European Southern Observatory presents the first ever photo of a supermassive black hole Sagittarius A *

Anhelina Sheremet

On May 12, the European Southern Observatory (ESO) presented the first-ever photo of Sagittarius A *, the central supermassive black hole in our galaxy (the Milky Way).

The image shows a massive object at the very center of our galaxy. Earlier, scientists saw stars orbiting something invisible, compact and very massive in the center of the Milky Way. This indicates that this object, known as Sagittarius A *, is a black hole, and todayʼs image provides the first direct visual evidence of this.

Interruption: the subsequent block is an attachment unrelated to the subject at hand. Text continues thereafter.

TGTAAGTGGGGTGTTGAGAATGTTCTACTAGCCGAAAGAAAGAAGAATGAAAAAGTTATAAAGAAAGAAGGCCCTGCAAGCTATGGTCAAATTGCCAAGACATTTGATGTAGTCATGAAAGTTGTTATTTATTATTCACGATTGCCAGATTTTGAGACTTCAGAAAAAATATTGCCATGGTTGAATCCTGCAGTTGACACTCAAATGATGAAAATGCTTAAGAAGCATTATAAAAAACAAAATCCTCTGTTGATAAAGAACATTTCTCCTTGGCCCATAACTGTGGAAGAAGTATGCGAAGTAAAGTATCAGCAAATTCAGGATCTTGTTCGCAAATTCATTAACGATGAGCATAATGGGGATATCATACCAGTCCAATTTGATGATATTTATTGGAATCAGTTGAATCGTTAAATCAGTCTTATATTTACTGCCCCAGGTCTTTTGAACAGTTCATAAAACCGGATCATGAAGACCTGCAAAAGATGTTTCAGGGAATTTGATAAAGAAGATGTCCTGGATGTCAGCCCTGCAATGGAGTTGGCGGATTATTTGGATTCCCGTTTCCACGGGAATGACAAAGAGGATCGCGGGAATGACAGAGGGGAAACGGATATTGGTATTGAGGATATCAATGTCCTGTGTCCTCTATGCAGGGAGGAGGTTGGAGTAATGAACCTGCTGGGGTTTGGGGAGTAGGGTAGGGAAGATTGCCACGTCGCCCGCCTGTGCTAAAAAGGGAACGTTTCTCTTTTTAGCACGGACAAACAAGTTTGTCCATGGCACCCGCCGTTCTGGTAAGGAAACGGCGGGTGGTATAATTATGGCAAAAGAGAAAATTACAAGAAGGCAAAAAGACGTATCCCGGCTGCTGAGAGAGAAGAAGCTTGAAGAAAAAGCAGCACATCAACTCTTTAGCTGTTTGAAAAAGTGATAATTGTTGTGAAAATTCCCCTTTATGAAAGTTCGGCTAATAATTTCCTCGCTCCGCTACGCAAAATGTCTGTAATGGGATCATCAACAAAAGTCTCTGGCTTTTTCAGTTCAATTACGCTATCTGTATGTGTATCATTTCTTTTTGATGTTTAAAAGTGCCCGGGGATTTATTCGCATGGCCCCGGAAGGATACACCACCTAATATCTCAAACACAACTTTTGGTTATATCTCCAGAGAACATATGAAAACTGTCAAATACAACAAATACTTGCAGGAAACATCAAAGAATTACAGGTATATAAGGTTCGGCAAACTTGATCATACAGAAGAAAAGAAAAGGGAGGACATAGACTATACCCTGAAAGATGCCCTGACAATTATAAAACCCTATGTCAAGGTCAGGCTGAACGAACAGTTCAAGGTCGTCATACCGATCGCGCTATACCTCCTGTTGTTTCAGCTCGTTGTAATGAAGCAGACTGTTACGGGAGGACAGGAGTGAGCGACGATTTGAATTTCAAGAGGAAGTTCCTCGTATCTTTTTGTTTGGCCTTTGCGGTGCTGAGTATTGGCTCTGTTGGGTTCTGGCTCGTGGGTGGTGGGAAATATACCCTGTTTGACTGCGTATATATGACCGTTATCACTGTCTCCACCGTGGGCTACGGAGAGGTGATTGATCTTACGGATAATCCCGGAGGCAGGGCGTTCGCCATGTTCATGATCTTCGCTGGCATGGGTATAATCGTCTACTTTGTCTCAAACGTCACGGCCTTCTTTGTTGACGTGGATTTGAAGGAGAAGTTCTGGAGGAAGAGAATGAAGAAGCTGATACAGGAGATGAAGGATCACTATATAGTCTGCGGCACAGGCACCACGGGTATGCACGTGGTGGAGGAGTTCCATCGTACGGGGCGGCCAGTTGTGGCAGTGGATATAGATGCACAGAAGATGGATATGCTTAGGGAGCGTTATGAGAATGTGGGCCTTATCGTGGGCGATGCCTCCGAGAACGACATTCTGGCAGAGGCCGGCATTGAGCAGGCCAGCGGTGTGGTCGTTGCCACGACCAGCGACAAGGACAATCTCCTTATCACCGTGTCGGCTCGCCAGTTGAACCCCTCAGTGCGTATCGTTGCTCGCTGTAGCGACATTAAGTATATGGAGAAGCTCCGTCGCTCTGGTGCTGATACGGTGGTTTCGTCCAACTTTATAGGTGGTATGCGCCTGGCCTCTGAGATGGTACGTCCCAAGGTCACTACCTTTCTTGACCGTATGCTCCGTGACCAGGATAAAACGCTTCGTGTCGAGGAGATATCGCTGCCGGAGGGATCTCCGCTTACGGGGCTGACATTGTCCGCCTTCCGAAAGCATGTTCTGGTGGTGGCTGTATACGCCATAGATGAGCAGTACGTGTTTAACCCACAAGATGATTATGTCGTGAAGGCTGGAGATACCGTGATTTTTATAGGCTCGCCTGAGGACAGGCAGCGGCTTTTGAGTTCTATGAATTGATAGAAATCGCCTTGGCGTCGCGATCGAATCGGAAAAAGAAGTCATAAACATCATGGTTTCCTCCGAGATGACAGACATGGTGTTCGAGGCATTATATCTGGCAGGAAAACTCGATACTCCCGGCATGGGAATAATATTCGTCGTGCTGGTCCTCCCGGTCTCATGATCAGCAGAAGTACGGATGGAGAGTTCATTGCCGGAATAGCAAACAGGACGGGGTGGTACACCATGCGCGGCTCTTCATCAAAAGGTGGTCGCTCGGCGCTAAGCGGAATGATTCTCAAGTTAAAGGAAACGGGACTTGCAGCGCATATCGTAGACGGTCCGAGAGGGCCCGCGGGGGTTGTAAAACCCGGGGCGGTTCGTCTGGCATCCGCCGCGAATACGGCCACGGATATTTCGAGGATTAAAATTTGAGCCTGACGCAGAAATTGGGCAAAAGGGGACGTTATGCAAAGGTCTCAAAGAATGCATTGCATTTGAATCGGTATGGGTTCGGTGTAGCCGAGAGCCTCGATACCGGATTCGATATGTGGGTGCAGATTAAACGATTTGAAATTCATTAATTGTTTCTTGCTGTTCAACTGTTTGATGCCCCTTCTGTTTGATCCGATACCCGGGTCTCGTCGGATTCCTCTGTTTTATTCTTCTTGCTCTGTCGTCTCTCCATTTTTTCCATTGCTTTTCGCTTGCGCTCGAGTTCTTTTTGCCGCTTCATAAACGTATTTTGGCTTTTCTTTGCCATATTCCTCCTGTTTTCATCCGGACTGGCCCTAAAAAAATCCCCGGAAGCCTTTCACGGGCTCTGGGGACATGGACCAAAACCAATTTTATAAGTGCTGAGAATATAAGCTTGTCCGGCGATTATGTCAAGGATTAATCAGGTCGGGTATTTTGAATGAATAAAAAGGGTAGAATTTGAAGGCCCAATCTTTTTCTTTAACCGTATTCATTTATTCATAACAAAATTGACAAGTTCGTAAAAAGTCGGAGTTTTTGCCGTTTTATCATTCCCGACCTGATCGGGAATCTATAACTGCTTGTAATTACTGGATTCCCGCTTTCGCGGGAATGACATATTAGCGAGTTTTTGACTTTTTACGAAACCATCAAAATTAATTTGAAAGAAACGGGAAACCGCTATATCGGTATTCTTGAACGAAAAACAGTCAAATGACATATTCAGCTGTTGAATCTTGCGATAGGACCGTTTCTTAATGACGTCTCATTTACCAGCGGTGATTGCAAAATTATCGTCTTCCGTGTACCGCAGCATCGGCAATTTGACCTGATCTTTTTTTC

Although we cannot see the black hole itself because it is completely dark, the gas around it does not glow and gives a characteristic feature: a dark central area surrounded by a bright annular structure. The image captures light distorted by the powerful gravity of a black hole that is four million times more massive than our Sun.

"We were amazed at how well the size of the ring agreed with Einsteinʼs general theory of relativity. These unprecedented observations have greatly improved our understanding of what is happening at the heart of our galaxy and offered a new insight into how these giant black holes interact with the environment, said Jeffrey Bauer, a scientist at the Sinique Academy Institute of Astronomy and Astrophysics.